Current Scam Information

Scam-Alert.pngHere's a brief rundown of some of the latest scams that are floating around. Much of the information has been obtained from the Federal Trade Commission Scam Alerts web page.

Must be a miracle paste


First time we've heard this one. A couple of weeks ago we received a call about a suspicious auto in a shopping center lot. The responding officers found two guys applying a white paste to a car as a way to remove dents and scratches. The owner of the vehicle was going to pay them $300.00 for this agreed upon "service". Really?Fortunately, the police intervention prevented the agreement from being completed and the pair was sent on their way. Take note if you are ever approached for anything like this. Think first, keep your money in your pocket, and call 911 if something seems wrong. Besides, we're rather certain that a better job could be done by a reputable shop.

(Posted 11/13/17)

Equifax Breach


There is lot of information out there about the Equifax breach. There are steps you can take to see if your information might be compromised, but DO NOT fall for a phony call supposedly from Equifax. Please read this. It also includes a link to see if your info was compromised and what you can do if it was.
(Posted 9/14/17)

Hurricane Donations


It's very noble to want to donate as a way to assist  victims from Hurricanes Harvey and Irma. However, make sure that your money doesn't end up in the pockets of scammers. Here's some great information from the FTC.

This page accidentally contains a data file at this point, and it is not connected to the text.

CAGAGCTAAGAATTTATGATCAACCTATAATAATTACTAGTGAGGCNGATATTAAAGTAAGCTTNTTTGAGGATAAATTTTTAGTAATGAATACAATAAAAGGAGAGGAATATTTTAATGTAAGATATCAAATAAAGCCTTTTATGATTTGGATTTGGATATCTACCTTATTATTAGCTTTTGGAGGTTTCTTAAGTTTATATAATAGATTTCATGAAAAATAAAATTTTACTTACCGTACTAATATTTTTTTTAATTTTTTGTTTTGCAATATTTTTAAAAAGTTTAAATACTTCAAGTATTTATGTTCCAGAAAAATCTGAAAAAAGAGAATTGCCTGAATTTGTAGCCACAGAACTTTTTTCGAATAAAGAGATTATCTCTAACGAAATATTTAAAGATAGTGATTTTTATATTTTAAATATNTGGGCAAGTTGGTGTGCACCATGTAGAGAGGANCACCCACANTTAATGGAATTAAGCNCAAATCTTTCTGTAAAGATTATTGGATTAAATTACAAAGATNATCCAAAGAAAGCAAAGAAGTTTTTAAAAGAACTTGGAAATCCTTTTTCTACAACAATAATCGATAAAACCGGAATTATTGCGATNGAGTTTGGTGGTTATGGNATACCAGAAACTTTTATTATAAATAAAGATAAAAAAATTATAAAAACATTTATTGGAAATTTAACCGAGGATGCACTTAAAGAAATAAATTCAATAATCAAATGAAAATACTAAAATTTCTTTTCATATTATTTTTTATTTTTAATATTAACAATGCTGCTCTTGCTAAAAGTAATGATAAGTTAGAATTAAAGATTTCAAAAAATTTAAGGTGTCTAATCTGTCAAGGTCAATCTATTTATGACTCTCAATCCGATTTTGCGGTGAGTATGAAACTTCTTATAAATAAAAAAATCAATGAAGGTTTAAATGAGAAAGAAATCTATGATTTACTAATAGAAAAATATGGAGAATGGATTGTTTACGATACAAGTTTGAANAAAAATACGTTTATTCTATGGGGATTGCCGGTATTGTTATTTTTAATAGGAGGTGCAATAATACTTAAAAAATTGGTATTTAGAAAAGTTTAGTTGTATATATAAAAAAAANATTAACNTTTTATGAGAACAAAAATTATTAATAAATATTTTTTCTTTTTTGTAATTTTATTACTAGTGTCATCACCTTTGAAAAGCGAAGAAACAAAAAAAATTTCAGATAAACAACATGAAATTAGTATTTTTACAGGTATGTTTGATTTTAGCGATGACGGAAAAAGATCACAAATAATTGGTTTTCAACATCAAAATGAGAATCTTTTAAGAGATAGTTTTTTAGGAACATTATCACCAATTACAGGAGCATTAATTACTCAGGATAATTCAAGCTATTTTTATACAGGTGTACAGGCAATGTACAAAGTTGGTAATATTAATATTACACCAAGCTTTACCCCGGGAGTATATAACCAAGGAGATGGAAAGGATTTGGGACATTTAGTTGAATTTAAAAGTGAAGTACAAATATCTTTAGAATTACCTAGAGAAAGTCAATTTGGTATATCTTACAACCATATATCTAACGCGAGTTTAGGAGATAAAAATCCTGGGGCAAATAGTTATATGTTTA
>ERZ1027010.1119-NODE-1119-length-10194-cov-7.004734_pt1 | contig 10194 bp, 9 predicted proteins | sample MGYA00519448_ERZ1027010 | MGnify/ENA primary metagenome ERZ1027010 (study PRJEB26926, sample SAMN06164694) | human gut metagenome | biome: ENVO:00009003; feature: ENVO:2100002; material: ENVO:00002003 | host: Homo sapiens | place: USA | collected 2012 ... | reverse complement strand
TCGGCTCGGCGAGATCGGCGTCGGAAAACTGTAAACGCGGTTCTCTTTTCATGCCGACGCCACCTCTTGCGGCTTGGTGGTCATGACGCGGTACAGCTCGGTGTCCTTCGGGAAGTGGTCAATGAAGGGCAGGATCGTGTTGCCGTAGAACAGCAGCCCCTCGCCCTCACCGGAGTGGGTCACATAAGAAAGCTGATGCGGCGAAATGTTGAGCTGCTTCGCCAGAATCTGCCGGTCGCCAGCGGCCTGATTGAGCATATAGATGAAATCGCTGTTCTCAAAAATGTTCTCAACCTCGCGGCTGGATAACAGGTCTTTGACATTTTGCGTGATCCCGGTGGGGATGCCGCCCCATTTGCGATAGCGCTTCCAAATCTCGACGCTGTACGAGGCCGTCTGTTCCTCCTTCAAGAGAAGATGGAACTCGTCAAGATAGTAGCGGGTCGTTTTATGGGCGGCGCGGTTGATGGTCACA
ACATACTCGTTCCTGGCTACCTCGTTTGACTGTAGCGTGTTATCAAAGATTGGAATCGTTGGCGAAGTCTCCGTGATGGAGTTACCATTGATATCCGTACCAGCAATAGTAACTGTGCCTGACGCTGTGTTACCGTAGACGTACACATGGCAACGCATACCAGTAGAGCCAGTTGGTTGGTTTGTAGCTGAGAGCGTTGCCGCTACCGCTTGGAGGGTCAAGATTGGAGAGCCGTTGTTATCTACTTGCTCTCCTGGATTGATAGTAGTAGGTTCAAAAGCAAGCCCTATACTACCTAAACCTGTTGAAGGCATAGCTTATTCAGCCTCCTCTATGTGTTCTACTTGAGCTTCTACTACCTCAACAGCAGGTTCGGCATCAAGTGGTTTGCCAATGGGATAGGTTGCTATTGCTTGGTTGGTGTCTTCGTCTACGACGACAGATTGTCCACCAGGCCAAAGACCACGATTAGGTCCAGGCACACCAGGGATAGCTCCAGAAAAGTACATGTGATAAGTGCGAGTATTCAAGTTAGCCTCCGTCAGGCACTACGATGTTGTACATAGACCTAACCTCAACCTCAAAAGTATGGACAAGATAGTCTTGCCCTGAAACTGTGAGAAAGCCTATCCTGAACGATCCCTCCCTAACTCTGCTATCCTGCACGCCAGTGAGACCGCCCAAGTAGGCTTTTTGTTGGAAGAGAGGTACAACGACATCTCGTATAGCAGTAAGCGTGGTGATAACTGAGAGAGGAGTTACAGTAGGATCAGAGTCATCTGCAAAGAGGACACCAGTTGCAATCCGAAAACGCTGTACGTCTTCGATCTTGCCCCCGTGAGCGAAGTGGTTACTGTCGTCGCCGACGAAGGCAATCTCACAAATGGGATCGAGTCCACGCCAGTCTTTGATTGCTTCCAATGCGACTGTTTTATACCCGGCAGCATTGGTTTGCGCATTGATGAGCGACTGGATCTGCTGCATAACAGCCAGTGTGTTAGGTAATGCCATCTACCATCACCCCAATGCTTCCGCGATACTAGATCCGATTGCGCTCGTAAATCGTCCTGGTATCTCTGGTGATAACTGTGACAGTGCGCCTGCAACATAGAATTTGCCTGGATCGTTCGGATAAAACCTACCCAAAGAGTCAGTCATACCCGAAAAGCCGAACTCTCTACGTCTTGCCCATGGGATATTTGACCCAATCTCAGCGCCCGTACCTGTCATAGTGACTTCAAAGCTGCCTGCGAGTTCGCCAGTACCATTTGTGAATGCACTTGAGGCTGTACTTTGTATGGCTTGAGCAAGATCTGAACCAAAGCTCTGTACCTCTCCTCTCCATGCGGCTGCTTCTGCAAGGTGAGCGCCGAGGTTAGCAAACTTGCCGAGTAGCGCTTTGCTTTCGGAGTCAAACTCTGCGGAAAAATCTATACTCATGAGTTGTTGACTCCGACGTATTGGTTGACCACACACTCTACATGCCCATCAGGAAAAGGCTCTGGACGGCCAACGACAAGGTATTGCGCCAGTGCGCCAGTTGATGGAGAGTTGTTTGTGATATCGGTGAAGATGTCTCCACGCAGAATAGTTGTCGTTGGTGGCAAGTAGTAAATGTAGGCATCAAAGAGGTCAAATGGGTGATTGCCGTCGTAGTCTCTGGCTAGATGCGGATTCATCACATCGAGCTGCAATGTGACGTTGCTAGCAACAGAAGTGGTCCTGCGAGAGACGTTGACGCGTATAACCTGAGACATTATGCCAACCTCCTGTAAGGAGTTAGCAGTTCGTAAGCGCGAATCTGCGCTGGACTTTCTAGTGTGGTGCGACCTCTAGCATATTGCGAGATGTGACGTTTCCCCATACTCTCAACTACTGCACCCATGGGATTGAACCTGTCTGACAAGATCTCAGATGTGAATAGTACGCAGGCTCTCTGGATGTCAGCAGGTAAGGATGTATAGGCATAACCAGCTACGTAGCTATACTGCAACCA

(Posted 8/30/17, amended 9/14/17)

Fake Publishers Clearing House Scams


Publishers Clearing House and the FTC have received reports about scammers using the Publishers Clearing House name to deceive people. Scammers call and tell the target that they have won, but to collect the prize you must first send money to pay the so-called taxes and fees. Now, we all know better than to do that, don't we? Read more. 
(Posted 7/31/17)

IRS Scam Call Warning Just Got A Bit Confusing

This scam continues to thrive. DON'T FALL FOR IT!! Most people are doing the correct thing - hanging up. However, the callers will occasionally reach someone that for any number of reasons is not aware of the scam or the real way that the IRS operates.

The caller (sometime a recording) will probably tell you that you owe back taxes and will threaten to have you arrested, deported, a lawsuit filed against you, whatever it takes to get you to pay. Sometimes potential victims will even receive a follow-up phone call from someone claiming to be the police or other agency. We heard from one Vernon Hills resident that received 5 calls in one day. Each time the resident was threatened with a law suit and was instructed to call back during specific hours. And don't be fooled because your caller ID says that the caller is from the IRS. That can be rigged.

Now, the confusing part....In spring 2017 the IRS started using several private collection services to call taxpayers who owe back taxes. However, the taxpayer will first receive written notice that the service will be used. Also, and more important, the private service WILL NOT be asking for immediate payment as outlined above. If you hear anything like this - HANG UP immediately and give them nothing.